I got talking to them, had a good conversation with them. And as they were leaving, they said, look, if you ever want to come to America, give us a shout.

[00:06:23]

Shane didn't need a second invitation. And the Fonz to make it happen, came at just the right time.

[00:06:29]

When I was 15, I was on a bicycle and I was cycling down to John Condra and didn't a woman break a light. And she just plowed me around me over and the bicycle got a good doing over like into a windscreen like it. And he ended up getting think it was 1500 pounds claim for the injuries that I had before I went.

[00:06:52]

I remember given the outfit I think I gave him 600 quid from because I didn't need all that money and I ended up flying out from Shannon out to Florida.

[00:07:01]

As he turned 18, Shane joined the thousands of young immigrants departing recession hit Ireland, ready for adventure and to live on his wits.

[00:07:08]

Ever since I was a kid, I love the Six Million Dollar Man and I love Charlie's Angels and Chips. California, I love that dream come true, you know, and there's no dole queues in Ireland at that time in the mid 80s, there's nothing happening in Ireland.

[00:07:26]

There's a depressed and I just I wanted adventure.

[00:07:30]

So I end up on the doorstep of Rhinoceri Roberts, staying with them for a few months, had a map of America.

[00:07:40]

I said, I want to hitchhike to California. I went to northern Florida, crossed through Mississippi, Alabama, Louisiana. This guy dropped me off in the middle of nowhere in Texas. I think I was about maybe 300 miles from El Paso on the eytan. There's nothing there. And I could see over the horizon like these huge thunderclouds. And I said, oh, I want to get smashed because you see all the lightning and everything, you know, on this truck came along and he stopped to thank God.

[00:08:11]

He stopped and I hopped in. He says, Where are you going, man? I'm going to California. This is your lucky day because I'm going to San Diego. I said, San Diego sounds great for me. I said I was when you probably in his 20s driving a big rig, not a border on them, cause a twelve hundred mile journey from where he picked me up. I end up in San Diego, California. I had no money, I stayed in homeless shelters there and then I worked my way up to L.A., was in homeless shelters there, and just bumming around was tough times.

[00:08:44]

And I was like cheesily you'd meet some unscrupulous characters, like they could be alcoholics or drug users are just some of the ones so nice.

[00:08:53]

And some of them were very nice. Just hanging bombing out in the daytime with some fantastic chess players, and that's where I really learned how to play really good chess.

[00:09:04]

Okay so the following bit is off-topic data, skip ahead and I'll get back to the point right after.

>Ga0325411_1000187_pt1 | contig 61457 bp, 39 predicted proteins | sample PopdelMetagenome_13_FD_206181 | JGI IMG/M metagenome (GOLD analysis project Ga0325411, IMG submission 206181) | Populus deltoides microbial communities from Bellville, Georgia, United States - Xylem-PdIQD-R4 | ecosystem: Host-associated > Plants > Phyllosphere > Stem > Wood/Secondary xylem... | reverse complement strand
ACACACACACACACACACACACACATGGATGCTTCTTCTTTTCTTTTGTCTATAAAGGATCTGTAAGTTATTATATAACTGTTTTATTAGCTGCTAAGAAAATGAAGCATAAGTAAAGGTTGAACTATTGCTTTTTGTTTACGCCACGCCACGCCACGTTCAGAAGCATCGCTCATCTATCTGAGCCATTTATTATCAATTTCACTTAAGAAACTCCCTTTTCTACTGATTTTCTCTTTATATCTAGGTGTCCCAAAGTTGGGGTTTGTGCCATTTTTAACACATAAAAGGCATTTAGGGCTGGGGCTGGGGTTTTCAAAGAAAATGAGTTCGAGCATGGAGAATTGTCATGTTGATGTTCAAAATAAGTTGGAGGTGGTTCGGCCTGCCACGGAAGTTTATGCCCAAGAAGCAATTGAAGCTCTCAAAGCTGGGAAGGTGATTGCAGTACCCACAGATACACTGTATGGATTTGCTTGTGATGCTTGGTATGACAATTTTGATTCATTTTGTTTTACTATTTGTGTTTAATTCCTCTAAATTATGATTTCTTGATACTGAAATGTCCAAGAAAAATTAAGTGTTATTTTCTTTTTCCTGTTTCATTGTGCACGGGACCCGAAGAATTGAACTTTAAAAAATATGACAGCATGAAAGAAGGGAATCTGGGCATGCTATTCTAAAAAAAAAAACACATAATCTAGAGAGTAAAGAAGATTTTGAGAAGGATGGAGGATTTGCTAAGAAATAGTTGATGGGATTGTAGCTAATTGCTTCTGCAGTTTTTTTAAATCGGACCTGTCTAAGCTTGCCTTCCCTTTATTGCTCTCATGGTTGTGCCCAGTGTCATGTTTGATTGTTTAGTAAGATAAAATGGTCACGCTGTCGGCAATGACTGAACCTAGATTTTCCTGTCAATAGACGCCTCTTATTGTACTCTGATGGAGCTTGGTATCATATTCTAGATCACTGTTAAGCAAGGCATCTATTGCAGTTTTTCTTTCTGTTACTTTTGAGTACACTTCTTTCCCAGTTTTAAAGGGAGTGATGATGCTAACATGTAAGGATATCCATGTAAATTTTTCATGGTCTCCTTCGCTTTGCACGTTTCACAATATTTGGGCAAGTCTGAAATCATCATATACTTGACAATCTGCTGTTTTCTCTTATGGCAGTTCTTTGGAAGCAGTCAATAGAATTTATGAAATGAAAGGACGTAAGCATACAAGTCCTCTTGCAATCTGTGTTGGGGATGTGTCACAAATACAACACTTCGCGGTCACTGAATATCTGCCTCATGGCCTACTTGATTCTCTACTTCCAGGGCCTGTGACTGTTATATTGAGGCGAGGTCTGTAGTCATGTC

That was typical of Shane's wanderings, which over four years took him to Hawaii, back to California, where he managed to get a Social Security number briefly back to Ireland, then England, France, Spain, Gibraltar. The canary's where he got a job as a deckhand on a ship heading to the Caribbean, Guadeloupe, St. Lucia, Martinique, another boat to Canada and then back to California. Hitching, yes, running. No luxury lodging. Certainly not.

[00:09:33]

No news of his mother and sister either.

[00:09:35]

I kept in touch at home with long distance phone calls. Of course, there's no WhatsApp or emails back then. Yeah, but it was very where I kept the baby. We call home once every six months or once a year.

[00:09:47]

You know, before we go, we'll just give you the final instructions. Yeah. You should know who you're kind of pairing off at now, which group you're in.

[00:09:57]

So running wasn't part of Shane's life then that was coming and is still here today as he pursues the over 50s world records.

[00:10:09]

This is no stroll in the park.

[00:10:12]

He's gone remarkably well today because this is really where a struggle like the power element, like when you get older and like he's got great kind of an engine and fitness and pain tolerance, but basically the elasticity of your muscles and your power definitely begins to wear. You got a little bit older because you might crack at some point.

[00:10:34]

But Shane doesn't crack and completes nine grueling uphill sprints with the lead group.

[00:10:41]

After a short rest, it's another steady three K on his path to athletics began thirty years ago when he enrolled in a college in the San Francisco Bay Area.

[00:10:54]

This was in March of 1990. I bought a 1966 Volkswagen campus splitscreen and I ended up living in that. I enrolled in the Contra Costa Community College and I shout every day in the locker rooms and I got talking to the black sprinters of many black and Asian college.

[00:11:11]

And they introduced me to the coach. He said, Coach, that's the man that people are talking about on campus. And he goes, got them. And you look like Ayman Cocklin, Marcus O'Sullivan, Frank Omar. Those Irish boys are flying indoors because at that time they were record holders and world champions.

[00:11:30]

And I was going like, who are these guys? Who was he talking about? I don't know any of these guys when he was just a fallen to me, you know, and he goes, look skinny enough, man, you know, why don't you come out and run a mile like the great Aymond Coughlin? I said, You want me to run a mile for you?

[00:11:47]

I haven't got time to be running around in circles for you.

[00:11:49]

And he goes, I tell you what, I'll give you 50 dollars if you run out now and run a mile from me on the track. And I said, you're going to give me 50 dollars to run a mile.